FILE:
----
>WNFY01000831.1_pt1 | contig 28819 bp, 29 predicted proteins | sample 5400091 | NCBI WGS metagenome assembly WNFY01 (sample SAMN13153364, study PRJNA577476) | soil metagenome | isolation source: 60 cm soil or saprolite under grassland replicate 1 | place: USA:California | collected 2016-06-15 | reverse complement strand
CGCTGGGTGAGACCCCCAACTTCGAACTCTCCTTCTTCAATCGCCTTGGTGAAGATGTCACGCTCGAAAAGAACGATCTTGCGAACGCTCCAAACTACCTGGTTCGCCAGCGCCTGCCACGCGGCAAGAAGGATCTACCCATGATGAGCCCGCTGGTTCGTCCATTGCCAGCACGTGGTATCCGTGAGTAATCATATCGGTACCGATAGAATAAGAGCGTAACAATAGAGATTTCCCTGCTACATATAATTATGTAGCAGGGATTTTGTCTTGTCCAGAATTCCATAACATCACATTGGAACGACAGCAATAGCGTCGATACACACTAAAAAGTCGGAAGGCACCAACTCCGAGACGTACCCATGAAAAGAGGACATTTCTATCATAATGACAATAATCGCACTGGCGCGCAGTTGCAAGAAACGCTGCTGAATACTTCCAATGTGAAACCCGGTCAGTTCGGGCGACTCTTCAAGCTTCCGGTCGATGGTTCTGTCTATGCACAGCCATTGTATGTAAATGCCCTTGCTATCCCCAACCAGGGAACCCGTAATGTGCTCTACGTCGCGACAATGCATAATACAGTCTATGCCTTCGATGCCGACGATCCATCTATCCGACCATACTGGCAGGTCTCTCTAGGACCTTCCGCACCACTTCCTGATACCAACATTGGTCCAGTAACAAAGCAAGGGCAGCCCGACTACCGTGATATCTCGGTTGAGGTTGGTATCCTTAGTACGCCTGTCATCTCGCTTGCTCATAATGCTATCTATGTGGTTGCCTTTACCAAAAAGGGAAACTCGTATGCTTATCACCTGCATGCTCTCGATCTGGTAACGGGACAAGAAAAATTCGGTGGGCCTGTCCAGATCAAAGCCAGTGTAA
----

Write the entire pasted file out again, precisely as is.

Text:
>WNFY01000831.1_pt1 | contig 28819 bp, 29 predicted proteins | sample 5400091 | NCBI WGS metagenome assembly WNFY01 (sample SAMN13153364, study PRJNA577476) | soil metagenome | isolation source: 60 cm soil or saprolite under grassland replicate 1 | place: USA:California | collected 2016-06-15 | reverse complement strand
CGCTGGGTGAGACCCCCAACTTCGAACTCTCCTTCTTCAATCGCCTTGGTGAAGATGTCACGCTCGAAAAGAACGATCTTGCGAACGCTCCAAACTACCTGGTTCGCCAGCGCCTGCCACGCGGCAAGAAGGATCTACCCATGATGAGCCCGCTGGTTCGTCCATTGCCAGCACGTGGTATCCGTGAGTAATCATATCGGTACCGATAGAATAAGAGCGTAACAATAGAGATTTCCCTGCTACATATAATTATGTAGCAGGGATTTTGTCTTGTCCAGAATTCCATAACATCACATTGGAACGACAGCAATAGCGTCGATACACACTAAAAAGTCGGAAGGCACCAACTCCGAGACGTACCCATGAAAAGAGGACATTTCTATCATAATGACAATAATCGCACTGGCGCGCAGTTGCAAGAAACGCTGCTGAATACTTCCAATGTGAAACCCGGTCAGTTCGGGCGACTCTTCAAGCTTCCGGTCGATGGTTCTGTCTATGCACAGCCATTGTATGTAAATGCCCTTGCTATCCCCAACCAGGGAACCCGTAATGTGCTCTACGTCGCGACAATGCATAATACAGTCTATGCCTTCGATGCCGACGATCCATCTATCCGACCATACTGGCAGGTCTCTCTAGGACCTTCCGCACCACTTCCTGATACCAACATTGGTCCAGTAACAAAGCAAGGGCAGCCCGACTACCGTGATATCTCGGTTGAGGTTGGTATCCTTAGTACGCCTGTCATCTCGCTTGCTCATAATGCTATCTATGTGGTTGCCTTTACCAAAAAGGGAAACTCGTATGCTTATCACCTGCATGCTCTCGATCTGGTAACGGGACAAGAAAAATTCGGTGGGCCTGTCCAGATCAAAGCCAGTGTAA